Friday, December 6, 2013

Song #436 of 9999 - Gigantic by Pixies

Song #436 of 9999

Title: Gigantic
Artist: Pixies
Year: 1988
Album: Surfer Rosa

Every once in a while I get a request to arrange music for a wedding, usually for a string trio or quartet. It's the same client every time and, while he has the usual stuff covered (Vivaldi's "Spring," Pachelbel's "Canon," etc.), he knows I'm up for arranging just about anything—for a price. And people really want to put that personal stamp on their wedding. If that means processing to the theme from ABC's Pushing Daisies, so be it! (That's a real gig—I did not make that up.) I've arranged Paramore's "Hallelujah," stuff from West Side Story, Phantom of the Opera and Fiddler on the Roof, "At Last," "All You Need is Love"—the list goes on. One particularly memorable job from 2007 consisted of several instrumental tunes from Amelie and The Pixies' "Gigantic."

If you really want to get to know a piece of music intimately, break it down into little parts you assign to single-line melodic instruments. Before the re-imagining process, wherein one tries to find a way to express Black Francis's guitar feedback on 2nd violin and decides whether to try to notate the slightly flat singing of Kim Deal, you've got to sit down and transcribe every note the band played. This is time-consuming but illuminating. For me, part of the fun of turning "Gigantic" into a string quartet was balancing the expectations of the people who would choose such a song for their recessional with how far I could push stodgy string players to let loose. For this tune, I wrote in hand claps, "gruff" bow noises, and simulated feedback and suggested beneath the tempo mark (Medium Rock) that "Ideally, players should stand and try to rock out a little."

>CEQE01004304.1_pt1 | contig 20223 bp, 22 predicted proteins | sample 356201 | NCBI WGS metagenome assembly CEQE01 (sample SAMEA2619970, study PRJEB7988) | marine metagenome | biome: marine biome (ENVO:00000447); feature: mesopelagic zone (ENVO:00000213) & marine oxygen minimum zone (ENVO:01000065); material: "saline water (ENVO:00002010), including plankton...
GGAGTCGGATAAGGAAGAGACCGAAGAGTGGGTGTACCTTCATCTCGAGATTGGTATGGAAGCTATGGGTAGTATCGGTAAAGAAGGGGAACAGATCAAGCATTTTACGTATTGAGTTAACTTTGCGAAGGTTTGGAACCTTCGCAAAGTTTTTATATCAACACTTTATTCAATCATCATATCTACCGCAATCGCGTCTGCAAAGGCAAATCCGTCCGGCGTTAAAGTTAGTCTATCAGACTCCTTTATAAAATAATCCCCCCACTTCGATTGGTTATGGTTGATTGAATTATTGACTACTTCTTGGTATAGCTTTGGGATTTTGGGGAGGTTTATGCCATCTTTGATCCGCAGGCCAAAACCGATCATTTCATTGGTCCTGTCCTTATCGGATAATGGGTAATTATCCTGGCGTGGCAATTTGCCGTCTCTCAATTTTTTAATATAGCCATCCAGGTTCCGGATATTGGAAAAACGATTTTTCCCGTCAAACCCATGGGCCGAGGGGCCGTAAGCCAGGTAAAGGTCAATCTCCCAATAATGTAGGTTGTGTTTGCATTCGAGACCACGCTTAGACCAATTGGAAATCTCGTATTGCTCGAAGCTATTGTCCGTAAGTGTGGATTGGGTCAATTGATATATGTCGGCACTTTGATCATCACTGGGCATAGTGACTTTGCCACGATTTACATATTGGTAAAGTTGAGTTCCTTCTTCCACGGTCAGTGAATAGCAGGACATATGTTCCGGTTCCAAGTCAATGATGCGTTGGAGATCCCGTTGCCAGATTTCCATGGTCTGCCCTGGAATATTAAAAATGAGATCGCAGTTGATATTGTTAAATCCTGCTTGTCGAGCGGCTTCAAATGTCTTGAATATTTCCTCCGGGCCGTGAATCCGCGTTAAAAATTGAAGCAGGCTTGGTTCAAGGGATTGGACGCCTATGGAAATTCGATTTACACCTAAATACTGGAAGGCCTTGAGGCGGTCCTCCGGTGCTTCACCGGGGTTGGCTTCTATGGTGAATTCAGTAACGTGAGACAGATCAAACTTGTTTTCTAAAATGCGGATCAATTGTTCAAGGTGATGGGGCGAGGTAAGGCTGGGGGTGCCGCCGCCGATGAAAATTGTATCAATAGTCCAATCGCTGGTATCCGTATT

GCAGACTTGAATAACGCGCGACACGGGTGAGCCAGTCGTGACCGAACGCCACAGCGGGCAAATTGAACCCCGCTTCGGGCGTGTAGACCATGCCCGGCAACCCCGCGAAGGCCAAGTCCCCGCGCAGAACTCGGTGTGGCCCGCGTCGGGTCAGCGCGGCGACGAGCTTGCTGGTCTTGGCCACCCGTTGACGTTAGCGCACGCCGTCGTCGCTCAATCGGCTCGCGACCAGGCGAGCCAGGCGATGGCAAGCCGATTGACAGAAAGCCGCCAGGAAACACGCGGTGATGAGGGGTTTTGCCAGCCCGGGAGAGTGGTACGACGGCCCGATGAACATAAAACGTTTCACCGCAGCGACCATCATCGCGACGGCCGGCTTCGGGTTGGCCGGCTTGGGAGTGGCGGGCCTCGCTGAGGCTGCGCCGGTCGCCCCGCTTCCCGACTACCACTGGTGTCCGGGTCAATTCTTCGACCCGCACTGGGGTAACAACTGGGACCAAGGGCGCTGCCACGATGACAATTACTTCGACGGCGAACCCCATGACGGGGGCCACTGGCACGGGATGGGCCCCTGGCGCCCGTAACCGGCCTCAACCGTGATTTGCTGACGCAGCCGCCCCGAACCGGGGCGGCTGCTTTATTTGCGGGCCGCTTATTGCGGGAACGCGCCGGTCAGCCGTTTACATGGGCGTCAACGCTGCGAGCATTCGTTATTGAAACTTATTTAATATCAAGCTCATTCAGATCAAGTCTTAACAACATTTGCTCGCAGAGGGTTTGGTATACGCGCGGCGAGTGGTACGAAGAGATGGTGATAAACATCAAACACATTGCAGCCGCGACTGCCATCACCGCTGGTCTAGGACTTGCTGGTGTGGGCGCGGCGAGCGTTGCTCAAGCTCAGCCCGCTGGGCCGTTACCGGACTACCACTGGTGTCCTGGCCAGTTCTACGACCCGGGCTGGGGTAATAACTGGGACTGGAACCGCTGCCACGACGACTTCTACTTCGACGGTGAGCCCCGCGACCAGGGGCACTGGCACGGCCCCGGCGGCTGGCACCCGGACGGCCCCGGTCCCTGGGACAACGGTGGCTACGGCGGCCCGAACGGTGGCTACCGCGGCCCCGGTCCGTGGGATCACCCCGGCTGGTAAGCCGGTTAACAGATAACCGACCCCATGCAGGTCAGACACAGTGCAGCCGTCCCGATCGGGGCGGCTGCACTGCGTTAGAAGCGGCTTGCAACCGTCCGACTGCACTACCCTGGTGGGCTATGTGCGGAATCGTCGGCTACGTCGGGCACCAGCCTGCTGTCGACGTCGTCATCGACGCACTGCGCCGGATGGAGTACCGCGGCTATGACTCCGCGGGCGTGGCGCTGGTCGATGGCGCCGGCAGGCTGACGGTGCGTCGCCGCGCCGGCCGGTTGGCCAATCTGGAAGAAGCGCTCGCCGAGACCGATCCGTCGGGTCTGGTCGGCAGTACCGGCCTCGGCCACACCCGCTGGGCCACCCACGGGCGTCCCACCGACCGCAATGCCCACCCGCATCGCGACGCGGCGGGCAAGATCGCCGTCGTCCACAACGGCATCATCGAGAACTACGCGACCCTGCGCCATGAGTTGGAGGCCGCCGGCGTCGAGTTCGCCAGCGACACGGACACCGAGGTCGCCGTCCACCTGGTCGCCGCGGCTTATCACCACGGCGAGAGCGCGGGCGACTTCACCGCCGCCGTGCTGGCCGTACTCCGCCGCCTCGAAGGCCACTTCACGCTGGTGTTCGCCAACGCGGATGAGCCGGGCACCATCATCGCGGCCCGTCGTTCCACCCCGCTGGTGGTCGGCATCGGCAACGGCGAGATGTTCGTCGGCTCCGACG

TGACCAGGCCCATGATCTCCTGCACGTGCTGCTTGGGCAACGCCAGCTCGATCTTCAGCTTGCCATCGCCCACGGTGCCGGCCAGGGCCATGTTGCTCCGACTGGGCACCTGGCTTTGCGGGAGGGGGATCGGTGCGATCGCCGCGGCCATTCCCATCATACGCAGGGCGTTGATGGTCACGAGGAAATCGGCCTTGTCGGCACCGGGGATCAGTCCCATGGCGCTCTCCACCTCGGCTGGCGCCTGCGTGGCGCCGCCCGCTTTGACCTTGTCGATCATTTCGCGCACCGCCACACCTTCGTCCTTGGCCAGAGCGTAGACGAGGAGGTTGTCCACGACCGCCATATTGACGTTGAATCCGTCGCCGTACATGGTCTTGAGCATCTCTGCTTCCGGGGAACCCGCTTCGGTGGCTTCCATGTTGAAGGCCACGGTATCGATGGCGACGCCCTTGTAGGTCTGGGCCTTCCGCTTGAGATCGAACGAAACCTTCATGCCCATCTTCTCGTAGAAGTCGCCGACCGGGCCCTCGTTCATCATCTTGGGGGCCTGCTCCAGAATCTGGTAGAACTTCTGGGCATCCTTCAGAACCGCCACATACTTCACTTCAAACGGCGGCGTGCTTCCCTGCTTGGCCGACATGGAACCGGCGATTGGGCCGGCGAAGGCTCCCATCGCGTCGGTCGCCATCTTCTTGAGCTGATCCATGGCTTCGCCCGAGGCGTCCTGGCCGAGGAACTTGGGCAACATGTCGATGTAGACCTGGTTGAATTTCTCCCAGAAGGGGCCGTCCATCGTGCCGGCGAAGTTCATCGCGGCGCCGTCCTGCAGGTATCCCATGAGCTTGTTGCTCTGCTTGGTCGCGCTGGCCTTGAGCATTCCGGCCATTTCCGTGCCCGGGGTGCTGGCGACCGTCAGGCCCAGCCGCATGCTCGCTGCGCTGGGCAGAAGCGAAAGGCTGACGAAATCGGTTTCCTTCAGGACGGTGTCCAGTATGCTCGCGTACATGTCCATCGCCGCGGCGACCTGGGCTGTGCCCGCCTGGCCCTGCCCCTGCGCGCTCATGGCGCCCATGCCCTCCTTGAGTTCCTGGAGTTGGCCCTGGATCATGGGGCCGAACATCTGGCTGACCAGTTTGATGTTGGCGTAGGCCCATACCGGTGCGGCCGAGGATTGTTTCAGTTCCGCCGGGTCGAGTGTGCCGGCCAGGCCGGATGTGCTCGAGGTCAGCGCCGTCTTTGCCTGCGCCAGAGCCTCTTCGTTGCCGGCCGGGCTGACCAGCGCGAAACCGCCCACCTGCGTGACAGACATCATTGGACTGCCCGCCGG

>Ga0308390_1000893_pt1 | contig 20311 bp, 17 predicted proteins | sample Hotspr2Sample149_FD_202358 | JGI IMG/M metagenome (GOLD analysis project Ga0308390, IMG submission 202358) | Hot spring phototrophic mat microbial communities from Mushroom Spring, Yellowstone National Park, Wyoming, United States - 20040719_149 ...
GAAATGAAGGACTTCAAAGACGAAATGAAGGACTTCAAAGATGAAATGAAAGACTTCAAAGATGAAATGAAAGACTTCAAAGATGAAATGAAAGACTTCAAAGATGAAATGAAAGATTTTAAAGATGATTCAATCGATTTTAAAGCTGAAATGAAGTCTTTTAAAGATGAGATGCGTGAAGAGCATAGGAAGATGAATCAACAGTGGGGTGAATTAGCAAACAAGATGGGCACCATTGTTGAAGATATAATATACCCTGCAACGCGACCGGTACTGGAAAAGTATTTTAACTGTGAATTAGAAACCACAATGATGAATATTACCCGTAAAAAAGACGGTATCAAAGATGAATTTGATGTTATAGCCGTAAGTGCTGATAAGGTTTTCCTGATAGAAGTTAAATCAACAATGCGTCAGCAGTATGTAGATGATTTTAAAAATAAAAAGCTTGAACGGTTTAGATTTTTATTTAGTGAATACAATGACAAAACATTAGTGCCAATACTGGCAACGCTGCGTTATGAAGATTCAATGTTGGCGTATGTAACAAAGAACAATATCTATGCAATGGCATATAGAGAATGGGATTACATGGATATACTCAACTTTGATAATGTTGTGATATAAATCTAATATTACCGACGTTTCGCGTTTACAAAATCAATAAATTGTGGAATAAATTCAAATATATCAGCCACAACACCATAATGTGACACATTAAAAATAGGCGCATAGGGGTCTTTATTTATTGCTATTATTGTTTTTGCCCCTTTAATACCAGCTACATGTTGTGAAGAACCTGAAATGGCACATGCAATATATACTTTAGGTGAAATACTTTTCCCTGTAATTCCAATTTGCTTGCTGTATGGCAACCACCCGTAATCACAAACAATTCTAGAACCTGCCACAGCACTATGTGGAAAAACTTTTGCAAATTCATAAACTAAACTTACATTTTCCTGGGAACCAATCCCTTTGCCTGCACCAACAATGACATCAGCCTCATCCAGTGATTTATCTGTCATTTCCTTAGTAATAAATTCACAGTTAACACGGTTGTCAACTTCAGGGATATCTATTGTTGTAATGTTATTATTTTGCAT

Sadly, I never get to hear these performances. I usually ask whether the chart was well-received and so far I've received no complaints. Such is the way of one-and-done custom arrangements, I suppose. In the meantime, I've built quite a collection of these oddities so maybe it's time to take them for a spin with some of my more adventurous students.


  1. "wherein one decides whether to try to notate the slightly flat singing of Kim Deal"? MIAOOWWWWWW!!!! :)

    1. Hahahaha. I really didn't mean it as a slam. It's part of the style and not ineffective. Since this was more of a post of reminiscence, I didn't really talk about the song in analytical terms but, listening to this now, it's hard to ignore how influential this record must have been on Nirvana and how strikingly
      original it was in 1988.